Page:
About this Author
Ernest Miller Ernest Miller pursues research and writing on cyberlaw, intellectual property, and First Amendment issues. Mr. Miller attended the U.S. Naval Academy before attending Yale Law School, where he was president and co-founder of the Law and Technology Society, and founded the technology law and policy news site LawMeme. He is a fellow of the Information Society Project at Yale Law School. Ernest Miller's blog postings can also be found @

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January 15, 2004

HP's Corporate Schizophrenia

Posted by Ernest Miller

Late last week Hewlett Packard Chief Executive Carly Fiorina declared that starting this year all HP digital entertainment products will use software that respects the copyrights of artists. In other words, HP would become one of the leading proponents of DRM (HP Goes Off the Rails).

This week, Fiorina is celebrating the fact that HP raked in the bucks selling Linux-related products and services in 2003, according to a C|Net News article (Linux brings in $2.5 billion for HP). HP is selling Linux-based collections of hardware and software, as well as thin clients that plug into central Linux servers. Revenues for Linux-related products and services in 2003 increased $500 million or 25% over 2002. Sounds like a nice, healthy, growing business to be in.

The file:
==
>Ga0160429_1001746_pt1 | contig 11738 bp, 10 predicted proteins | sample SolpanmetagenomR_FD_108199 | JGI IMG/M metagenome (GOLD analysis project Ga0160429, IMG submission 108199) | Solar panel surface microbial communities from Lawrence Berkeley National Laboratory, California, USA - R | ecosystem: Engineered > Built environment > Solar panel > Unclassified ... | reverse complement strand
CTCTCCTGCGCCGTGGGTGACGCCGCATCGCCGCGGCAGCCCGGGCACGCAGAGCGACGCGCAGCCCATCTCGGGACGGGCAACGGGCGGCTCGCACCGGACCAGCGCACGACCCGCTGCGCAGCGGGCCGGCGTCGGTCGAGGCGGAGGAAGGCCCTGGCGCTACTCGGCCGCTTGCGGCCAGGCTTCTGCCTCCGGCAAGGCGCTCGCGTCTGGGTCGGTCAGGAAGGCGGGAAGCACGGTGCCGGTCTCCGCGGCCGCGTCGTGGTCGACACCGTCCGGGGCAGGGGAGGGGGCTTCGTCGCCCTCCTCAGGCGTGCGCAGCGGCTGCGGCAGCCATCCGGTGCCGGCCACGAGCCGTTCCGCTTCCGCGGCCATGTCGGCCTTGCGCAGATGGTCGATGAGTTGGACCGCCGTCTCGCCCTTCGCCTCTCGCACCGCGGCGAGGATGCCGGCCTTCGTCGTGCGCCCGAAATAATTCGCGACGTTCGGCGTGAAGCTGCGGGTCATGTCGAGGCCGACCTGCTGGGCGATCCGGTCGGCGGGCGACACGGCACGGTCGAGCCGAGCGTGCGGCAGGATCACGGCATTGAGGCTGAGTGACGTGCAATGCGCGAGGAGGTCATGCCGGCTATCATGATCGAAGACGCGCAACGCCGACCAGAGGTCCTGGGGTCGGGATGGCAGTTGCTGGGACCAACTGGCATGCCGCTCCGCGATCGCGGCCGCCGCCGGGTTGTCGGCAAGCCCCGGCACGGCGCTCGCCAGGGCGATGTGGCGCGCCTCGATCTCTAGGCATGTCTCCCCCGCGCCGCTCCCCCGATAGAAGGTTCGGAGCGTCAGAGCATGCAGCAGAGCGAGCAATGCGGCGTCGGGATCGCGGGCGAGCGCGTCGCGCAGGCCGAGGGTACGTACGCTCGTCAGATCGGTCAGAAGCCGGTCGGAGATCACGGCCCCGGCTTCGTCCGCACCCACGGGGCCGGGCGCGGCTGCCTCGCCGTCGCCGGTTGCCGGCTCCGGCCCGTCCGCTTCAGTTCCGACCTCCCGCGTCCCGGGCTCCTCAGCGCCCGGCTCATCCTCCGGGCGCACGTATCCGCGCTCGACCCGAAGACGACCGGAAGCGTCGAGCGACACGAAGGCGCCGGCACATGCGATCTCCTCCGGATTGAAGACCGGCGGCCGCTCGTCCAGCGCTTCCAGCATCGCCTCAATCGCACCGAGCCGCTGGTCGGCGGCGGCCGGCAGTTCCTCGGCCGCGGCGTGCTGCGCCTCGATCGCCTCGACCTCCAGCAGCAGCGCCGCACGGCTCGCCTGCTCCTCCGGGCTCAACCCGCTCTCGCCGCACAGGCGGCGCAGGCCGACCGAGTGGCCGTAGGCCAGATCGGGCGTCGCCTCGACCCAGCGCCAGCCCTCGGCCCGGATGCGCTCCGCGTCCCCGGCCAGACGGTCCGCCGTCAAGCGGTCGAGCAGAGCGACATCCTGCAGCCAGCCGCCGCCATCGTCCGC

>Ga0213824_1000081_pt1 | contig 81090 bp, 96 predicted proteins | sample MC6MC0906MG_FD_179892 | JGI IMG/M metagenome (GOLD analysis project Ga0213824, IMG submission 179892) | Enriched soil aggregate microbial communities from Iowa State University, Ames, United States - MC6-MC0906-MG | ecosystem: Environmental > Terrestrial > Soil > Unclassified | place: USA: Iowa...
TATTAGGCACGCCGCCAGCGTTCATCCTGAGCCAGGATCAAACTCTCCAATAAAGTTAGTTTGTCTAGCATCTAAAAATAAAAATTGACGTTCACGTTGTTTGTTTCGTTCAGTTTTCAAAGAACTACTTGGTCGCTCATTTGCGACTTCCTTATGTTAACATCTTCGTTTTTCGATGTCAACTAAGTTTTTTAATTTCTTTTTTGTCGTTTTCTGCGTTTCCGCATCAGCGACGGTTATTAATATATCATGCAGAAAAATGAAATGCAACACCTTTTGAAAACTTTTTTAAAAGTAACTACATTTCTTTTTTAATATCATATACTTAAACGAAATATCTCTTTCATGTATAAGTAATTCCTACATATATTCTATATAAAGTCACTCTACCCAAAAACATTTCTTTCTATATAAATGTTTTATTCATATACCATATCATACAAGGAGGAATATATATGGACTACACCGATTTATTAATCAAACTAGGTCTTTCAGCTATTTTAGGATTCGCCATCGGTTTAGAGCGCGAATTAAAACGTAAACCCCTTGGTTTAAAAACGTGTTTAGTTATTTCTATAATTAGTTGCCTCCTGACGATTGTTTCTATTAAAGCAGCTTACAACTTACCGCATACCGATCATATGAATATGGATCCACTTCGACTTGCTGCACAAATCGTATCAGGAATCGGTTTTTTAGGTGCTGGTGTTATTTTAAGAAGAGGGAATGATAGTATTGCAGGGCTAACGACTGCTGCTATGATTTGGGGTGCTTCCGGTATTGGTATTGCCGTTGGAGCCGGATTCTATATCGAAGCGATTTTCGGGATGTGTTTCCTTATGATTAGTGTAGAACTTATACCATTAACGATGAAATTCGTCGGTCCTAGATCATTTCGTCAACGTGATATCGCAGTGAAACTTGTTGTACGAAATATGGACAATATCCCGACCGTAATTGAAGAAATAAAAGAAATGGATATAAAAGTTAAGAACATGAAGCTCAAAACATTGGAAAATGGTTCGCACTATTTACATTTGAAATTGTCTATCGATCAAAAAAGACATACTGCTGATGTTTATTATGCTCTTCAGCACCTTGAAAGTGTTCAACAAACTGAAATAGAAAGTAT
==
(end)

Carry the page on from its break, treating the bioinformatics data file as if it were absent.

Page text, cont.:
Apparently, not a business HP really wants to see take off, however. Someone at HP should inform Fiorina that DRM and Linux don't work too well together.

Here's an idea Fiorina: the heck with sucking up to Hollywood; start selling Linux-based digital entertainment products to consumers. Who wouldn't want a central Linux server that sends multimedia to a bunch of thin clients throughout the house?

Comments (2) + TrackBacks (0) | Category: Digital Rights Management | News | Open Source


1. Greglas on January 15, 2004 09:22 AM writes...

Good question.

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2. Cypherpunk on January 15, 2004 12:11 PM writes...

I'd suggest that Linux and DRM can work fine together. There have been a number of efforts to integrate Linux with TCPA (aka TCG), the "trusted computing" initiative. In fact, now that Microsoft has gone in its own direction with Palladium (NGSCB), Linux will probably be one of the main platforms for TCPA. See for work on integrating the IBM TCPA chip into Linux. There are reports that HP is working on similar technology.

I wouldn't be at all surprised to see a DRM enabled version of Linux. It would be especially appropriate for set top boxes, TiVos and similar specialized content display systems, which are more and more being built on a Linux platform. End users may eventually be able to boot a TCPA Linux kernel and get access to online resources that would otherwise be unavailable, if trusted computing becomes widely used on the net.

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